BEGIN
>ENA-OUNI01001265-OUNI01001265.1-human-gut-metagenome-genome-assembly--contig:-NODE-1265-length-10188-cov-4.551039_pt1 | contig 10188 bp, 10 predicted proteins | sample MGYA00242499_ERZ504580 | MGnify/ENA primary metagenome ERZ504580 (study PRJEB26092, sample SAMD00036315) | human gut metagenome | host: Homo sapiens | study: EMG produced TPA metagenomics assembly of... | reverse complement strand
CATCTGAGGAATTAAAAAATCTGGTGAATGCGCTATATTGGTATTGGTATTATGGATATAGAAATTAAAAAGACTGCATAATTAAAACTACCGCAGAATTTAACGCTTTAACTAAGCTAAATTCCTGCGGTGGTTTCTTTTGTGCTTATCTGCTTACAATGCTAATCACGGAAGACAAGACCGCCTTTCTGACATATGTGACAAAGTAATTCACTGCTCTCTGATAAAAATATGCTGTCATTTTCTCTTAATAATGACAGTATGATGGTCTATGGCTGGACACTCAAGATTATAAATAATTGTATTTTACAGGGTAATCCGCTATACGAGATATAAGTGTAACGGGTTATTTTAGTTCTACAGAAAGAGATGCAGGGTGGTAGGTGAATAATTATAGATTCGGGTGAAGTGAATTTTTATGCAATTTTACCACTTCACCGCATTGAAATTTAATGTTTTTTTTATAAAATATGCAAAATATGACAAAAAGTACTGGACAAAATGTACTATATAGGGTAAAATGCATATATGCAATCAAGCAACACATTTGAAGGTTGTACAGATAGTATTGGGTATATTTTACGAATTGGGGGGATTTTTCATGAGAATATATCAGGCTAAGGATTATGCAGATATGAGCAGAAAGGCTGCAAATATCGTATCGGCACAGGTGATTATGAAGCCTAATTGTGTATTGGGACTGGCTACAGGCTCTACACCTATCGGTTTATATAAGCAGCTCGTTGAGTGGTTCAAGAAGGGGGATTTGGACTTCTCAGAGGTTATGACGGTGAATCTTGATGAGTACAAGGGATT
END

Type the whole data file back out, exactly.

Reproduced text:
>ENA-OUNI01001265-OUNI01001265.1-human-gut-metagenome-genome-assembly--contig:-NODE-1265-length-10188-cov-4.551039_pt1 | contig 10188 bp, 10 predicted proteins | sample MGYA00242499_ERZ504580 | MGnify/ENA primary metagenome ERZ504580 (study PRJEB26092, sample SAMD00036315) | human gut metagenome | host: Homo sapiens | study: EMG produced TPA metagenomics assembly of... | reverse complement strand
CATCTGAGGAATTAAAAAATCTGGTGAATGCGCTATATTGGTATTGGTATTATGGATATAGAAATTAAAAAGACTGCATAATTAAAACTACCGCAGAATTTAACGCTTTAACTAAGCTAAATTCCTGCGGTGGTTTCTTTTGTGCTTATCTGCTTACAATGCTAATCACGGAAGACAAGACCGCCTTTCTGACATATGTGACAAAGTAATTCACTGCTCTCTGATAAAAATATGCTGTCATTTTCTCTTAATAATGACAGTATGATGGTCTATGGCTGGACACTCAAGATTATAAATAATTGTATTTTACAGGGTAATCCGCTATACGAGATATAAGTGTAACGGGTTATTTTAGTTCTACAGAAAGAGATGCAGGGTGGTAGGTGAATAATTATAGATTCGGGTGAAGTGAATTTTTATGCAATTTTACCACTTCACCGCATTGAAATTTAATGTTTTTTTTATAAAATATGCAAAATATGACAAAAAGTACTGGACAAAATGTACTATATAGGGTAAAATGCATATATGCAATCAAGCAACACATTTGAAGGTTGTACAGATAGTATTGGGTATATTTTACGAATTGGGGGGATTTTTCATGAGAATATATCAGGCTAAGGATTATGCAGATATGAGCAGAAAGGCTGCAAATATCGTATCGGCACAGGTGATTATGAAGCCTAATTGTGTATTGGGACTGGCTACAGGCTCTACACCTATCGGTTTATATAAGCAGCTCGTTGAGTGGTTCAAGAAGGGGGATTTGGACTTCTCAGAGGTTATGACGGTGAATCTTGATGAGTACAAGGGATT